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  • River - Morphology - Alternate bar formation - Model setup
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Grid and bathymetry

The model domain in this case study is based on a laboratory experiment by Zolezzi et al (2005), see figure. The advantage is that the domain in such a case is quite ideal, which makes it easy to develop a grid. The grid can be generated with Delft3D-RGFGRID (can be started via the GUI).  The following things were important for the generating the grid:

  • Minimum resolution: A bar is properly represented if one wave is covered by at least 20-30 grid cells. A typical forced bar wave length is 12 times the channel width, and a typical free bar wave length is 6 times the channel width. In longitudinal direction, the grid should therefore have a maximum cell length of about 0.2 times the channel width if one wants to represent free bars properly. In lateral direction the wave length of an alternate bar is 2 times the channel width. The grid should therefore contain at least 15 grid cells in lateral direction.
  • Wall effects: If you want to take wall roughness into account, the grid cells along both walls should have a larger resolution. 
  • Computational efficiency: It seems interesting to infinitely increase the grid resolution, however, a very smooth grid also requires a very small time step.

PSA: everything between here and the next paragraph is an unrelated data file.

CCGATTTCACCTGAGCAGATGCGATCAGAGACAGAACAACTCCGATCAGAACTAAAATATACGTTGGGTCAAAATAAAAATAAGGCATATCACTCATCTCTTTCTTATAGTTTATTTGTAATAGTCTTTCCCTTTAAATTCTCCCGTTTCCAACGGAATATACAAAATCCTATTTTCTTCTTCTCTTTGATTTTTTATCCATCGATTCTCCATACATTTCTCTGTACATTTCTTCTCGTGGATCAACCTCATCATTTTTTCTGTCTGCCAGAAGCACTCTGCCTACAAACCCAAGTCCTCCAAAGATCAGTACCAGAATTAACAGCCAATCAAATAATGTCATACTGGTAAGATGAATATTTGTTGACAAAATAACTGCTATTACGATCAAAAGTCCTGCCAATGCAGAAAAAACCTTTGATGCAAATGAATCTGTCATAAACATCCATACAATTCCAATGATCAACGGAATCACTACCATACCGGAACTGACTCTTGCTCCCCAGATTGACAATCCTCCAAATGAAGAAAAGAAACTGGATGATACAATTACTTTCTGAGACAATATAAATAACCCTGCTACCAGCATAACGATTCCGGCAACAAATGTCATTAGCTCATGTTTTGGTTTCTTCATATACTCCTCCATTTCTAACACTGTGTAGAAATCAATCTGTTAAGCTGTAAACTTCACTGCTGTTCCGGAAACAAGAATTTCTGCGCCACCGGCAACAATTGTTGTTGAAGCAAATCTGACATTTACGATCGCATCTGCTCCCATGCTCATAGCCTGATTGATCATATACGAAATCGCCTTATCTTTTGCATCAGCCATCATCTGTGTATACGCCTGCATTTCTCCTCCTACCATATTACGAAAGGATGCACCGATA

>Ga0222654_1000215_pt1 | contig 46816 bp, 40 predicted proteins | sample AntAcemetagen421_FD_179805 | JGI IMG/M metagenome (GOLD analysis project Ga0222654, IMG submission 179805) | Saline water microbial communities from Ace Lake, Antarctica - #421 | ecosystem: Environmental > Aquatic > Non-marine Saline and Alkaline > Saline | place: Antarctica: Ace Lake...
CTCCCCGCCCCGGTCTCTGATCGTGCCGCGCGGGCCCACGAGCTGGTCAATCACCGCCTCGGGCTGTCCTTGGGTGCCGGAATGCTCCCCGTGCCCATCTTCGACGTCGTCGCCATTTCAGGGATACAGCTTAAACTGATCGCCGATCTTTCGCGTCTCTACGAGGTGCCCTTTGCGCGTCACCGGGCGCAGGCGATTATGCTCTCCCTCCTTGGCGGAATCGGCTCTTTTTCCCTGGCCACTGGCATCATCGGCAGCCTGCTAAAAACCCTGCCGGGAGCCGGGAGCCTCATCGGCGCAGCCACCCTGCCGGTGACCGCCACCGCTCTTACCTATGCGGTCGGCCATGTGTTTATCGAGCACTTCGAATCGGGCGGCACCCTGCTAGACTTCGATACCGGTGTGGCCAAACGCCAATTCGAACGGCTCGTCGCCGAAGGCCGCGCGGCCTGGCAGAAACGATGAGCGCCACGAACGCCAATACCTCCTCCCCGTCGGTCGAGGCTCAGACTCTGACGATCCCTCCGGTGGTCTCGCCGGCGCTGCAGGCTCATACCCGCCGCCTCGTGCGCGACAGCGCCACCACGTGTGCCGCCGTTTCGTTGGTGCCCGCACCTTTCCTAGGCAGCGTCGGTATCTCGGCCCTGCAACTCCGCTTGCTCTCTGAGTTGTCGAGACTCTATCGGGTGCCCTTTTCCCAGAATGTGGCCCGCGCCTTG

In this case study we have used different initial bathymetries. For investigating the initial behaviour of small-amplitude bars we have generated bathymetry files (.dep files) with MATLAB in which small-amplitude bars are imposed on an initial flat bed. For long term simulations, a randomly perturbed bathymetry file was generated with MATLAB. 

Boundary conditions

The normal way to simulate a river is to apply a discharge at the inflow boundary and a water level at the downstream boundary. The discharge, corresponding to a certain equilibrium water depth, can be calculated using for example Chézy’s theory:

Q = C·W·h·√(R·i)

R = (h·W)/(W+2h)

In which Q is the discharge [m3s-1], C is the Chézy coefficient [m1/2s-1], W the width of the channel [m], R the hydraulic radius [m] and i the slope of the river [-]. If you want to calculate the equilibrium depth for a certain discharge you have to solve the two equations iteratively. 


  • Specify the discharge per cell if you want to have the inflowing discharge to be distributed uniformly over the channel. If you specify one discharge for the entire open boundary, the discharge per cell will be related to the water depth at each cell. In that case, the boundary can become unstable.
  • To trigger alternate bar formation it might help to perturb the inflowing discharge (for example by specifying for each cell at the open boundary for each time step a discharge which is 1% perturbed from the equilibrium discharge). If you want to focus solely on the influence of a groyne, a bend or another disturbance, it is better not to perturb the inflowing discharge. 

Time step

Your time step should be small enough to ensure stability. This can be done by keeping the Courant number well below 10. The Courant number is given below:

CFL = u·dt/ [dx or dy]

In which u is the current velocity [m2s-1], dt is the computational time step [s], dx and dy are the grid sizes in x and y direction [m]. 


ZOLEZZI, G., GUALA, M., TERMINI, D. & SEMINARA, G. 2005. Experimental observations of upstream overdeepening. Journal of Fluid Mechanics, 531, 191-219.

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